Walter Ong pioneered the study of how orality and literacy mutually enrich each other in the evolution of human consciousness, arguing that verbal communication moves from orality to literacy and on to what he has termed the "secondary orality" of radio and television. The original essays in this volume explore the implications of Ong's work across the diverse fields of cultural history, literary theory, theology, philosophy, and anthropology. These scholars maintain that Ong's view of orality not only changes our readings of ancient and medieval texts, but that it also changes our understanding of the differing epistemologies of oral and literate cultures and of the coexistence of the oral and literate within a given culture.
This is not a book on rhetoric in any narrow sense, but rather concerns its general ambiance and also some of its quite specific manifestations. The thirteen chapters that comprise the book move chronologically from the Renaissance up to the present time. Chapter 2 shows the continuity of verbal expression during the English Renaissance with earlier speech and thought patterns before the invention of writing. In the third chapter, a detailed report is given on the entire production of English-language books on rhetoric and poetic and literary criticism or theory during the Tudor age, from the late 15th through the beginning of the 17th century. The fourth chapter indicates the central significance of the art of memory. The chapters from 5 through 12 treat the interrelationships between social institutions and modes of thought and expression (Latin Language Study as a Renaissance Puberty Rite; Ramist Classroom Procedure and the Nature of Reality; Ramist Method and the Commercial Mind; Swift on the Mind: Satire in a Closed Field; Psyche and the Geometers; Associationist Critical Theory; J. S. Mill's Pariah Poet; Romantic Difference and the Poetics of Technology; and The Literate Orality of Popular Culture Today). The final chapter centers on the history of the humanities to show that they have not been the same in all ages, and that they are always in a state of crisis.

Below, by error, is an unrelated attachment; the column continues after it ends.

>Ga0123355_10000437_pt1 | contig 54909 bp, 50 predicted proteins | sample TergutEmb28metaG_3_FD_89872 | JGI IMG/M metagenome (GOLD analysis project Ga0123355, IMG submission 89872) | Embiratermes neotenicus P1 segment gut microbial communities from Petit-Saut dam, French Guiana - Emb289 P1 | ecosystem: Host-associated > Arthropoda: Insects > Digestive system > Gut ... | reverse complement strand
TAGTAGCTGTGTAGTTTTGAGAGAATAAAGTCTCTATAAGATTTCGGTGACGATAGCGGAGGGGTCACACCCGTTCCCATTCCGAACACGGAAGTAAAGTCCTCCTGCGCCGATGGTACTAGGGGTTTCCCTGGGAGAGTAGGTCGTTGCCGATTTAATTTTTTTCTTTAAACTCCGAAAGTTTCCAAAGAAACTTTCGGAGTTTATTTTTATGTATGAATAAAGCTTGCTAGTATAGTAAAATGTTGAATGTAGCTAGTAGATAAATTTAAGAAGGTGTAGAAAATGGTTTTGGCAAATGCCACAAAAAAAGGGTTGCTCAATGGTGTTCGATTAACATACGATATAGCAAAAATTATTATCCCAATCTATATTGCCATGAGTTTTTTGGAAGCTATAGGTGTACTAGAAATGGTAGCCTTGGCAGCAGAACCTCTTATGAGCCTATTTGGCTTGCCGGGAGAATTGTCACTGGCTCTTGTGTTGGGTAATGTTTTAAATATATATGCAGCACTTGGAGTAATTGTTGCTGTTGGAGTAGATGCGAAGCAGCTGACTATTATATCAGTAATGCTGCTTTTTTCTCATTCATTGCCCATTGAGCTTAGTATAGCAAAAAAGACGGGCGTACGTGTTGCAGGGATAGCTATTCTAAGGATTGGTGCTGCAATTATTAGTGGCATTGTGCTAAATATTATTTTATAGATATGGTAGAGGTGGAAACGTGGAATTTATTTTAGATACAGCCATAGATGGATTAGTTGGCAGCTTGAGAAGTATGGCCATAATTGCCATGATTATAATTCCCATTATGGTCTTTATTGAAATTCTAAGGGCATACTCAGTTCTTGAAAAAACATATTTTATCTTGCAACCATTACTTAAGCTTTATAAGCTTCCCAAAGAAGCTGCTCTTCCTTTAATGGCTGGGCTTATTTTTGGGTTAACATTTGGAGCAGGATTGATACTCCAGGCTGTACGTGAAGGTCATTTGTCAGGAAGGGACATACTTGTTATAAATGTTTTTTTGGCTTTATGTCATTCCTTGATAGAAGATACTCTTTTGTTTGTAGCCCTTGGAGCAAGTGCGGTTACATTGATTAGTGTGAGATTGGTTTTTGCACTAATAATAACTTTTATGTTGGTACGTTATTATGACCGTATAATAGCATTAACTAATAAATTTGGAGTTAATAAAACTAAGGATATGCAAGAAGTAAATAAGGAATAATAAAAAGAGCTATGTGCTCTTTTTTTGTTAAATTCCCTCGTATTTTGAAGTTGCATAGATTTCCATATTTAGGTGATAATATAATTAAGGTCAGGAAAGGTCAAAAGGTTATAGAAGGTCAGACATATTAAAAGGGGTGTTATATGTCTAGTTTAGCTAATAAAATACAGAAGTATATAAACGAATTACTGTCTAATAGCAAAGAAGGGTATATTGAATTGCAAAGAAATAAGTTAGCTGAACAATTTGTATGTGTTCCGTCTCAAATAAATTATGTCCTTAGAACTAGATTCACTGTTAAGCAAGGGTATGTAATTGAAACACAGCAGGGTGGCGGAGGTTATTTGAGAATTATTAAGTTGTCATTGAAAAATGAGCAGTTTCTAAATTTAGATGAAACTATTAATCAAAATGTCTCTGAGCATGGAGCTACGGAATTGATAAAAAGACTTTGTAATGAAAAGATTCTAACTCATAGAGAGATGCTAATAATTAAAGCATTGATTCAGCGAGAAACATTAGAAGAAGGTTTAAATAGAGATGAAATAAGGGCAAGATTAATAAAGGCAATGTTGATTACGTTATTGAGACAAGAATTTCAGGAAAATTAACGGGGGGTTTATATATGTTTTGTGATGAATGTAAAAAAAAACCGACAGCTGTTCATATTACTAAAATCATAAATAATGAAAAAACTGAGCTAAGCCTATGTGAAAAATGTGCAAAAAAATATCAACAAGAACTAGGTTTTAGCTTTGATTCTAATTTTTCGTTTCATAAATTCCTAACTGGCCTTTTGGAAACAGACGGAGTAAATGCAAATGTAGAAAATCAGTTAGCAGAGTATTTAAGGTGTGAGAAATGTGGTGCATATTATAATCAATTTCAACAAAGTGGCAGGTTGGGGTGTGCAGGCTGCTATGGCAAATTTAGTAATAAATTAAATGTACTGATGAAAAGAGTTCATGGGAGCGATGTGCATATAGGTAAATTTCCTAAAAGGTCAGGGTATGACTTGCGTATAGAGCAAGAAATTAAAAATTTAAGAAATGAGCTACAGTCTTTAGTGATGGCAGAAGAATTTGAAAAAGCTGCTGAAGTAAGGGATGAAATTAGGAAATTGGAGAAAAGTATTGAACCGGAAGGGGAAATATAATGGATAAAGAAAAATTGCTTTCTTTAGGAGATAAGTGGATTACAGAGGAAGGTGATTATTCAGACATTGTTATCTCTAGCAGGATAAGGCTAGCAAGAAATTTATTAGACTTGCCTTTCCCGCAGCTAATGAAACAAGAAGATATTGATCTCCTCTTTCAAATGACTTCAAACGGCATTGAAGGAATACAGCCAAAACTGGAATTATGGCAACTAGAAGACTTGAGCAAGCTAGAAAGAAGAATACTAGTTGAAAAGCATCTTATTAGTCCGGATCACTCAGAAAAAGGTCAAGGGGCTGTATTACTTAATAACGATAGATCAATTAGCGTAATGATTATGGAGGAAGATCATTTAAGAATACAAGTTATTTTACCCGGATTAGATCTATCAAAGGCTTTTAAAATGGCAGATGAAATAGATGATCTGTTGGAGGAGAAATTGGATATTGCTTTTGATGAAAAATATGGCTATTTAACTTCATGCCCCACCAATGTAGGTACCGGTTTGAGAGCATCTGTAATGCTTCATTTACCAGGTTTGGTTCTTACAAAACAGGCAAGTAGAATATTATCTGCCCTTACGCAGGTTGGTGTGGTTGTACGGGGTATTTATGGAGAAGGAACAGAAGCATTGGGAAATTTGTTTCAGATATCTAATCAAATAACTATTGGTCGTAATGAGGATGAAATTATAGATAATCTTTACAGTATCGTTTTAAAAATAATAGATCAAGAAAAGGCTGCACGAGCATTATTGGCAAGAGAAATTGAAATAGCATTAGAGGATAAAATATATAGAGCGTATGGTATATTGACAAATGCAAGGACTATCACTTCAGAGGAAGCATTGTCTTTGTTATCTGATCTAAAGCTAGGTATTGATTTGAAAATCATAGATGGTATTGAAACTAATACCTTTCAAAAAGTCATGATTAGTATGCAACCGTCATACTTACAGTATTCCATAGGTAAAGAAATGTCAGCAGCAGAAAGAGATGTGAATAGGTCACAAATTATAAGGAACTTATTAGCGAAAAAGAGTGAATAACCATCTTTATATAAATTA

Probes the interrelationship of violence and space in 10 contemporary American novels. James R. Giles examines 10 novels for the unique ways they explore violence and space as interrelated phenomena. These texts are Russell Banks’s Affliction, Cormac McCarthy’s Outer Dark and Child of God, Lewis Nordan’s Wolf Whistle, Dorothy Allison’s Bastard Out of Carolina, Don DeLillo’s End Zone, Denis Johnson’s Angels, Sherman Alexie’s Indian Killer, Robert Stone’s Dog Soldiers, and Bret Easton Ellis’s American Psycho. These stories take place in settings as diverse as small towns, college campuses, suburbs, the brokerage houses and luxury apartments of Wall Street, football stadiums, Appalachian hills, and America’s no-man’s-land of Greyhound bus stations and highways. Violence, Giles finds, is mythological and ritual in many of these novels, whereas it is treated as systemic and naturalistic in others. Giles locates each of the novels he studies on a continuum from the mythological to the naturalistic and argues that they represent a fourthspace at the margins of physical, social, and psychological space, a territory at the cultural borders of the mainstream. These textual spaces are so saturated with violence that they suggest little or no potential for change and affirmation and are as degraded as the physical, social, and mental spaces out of which they emerge.A concluding chapter extends the focus of The Spaces of Violence to texts by Jane Smiley, Toni Morrison, Edwidge Danticat, and Chuck Palahniuk, who treat the destructive effects of violence on family structures.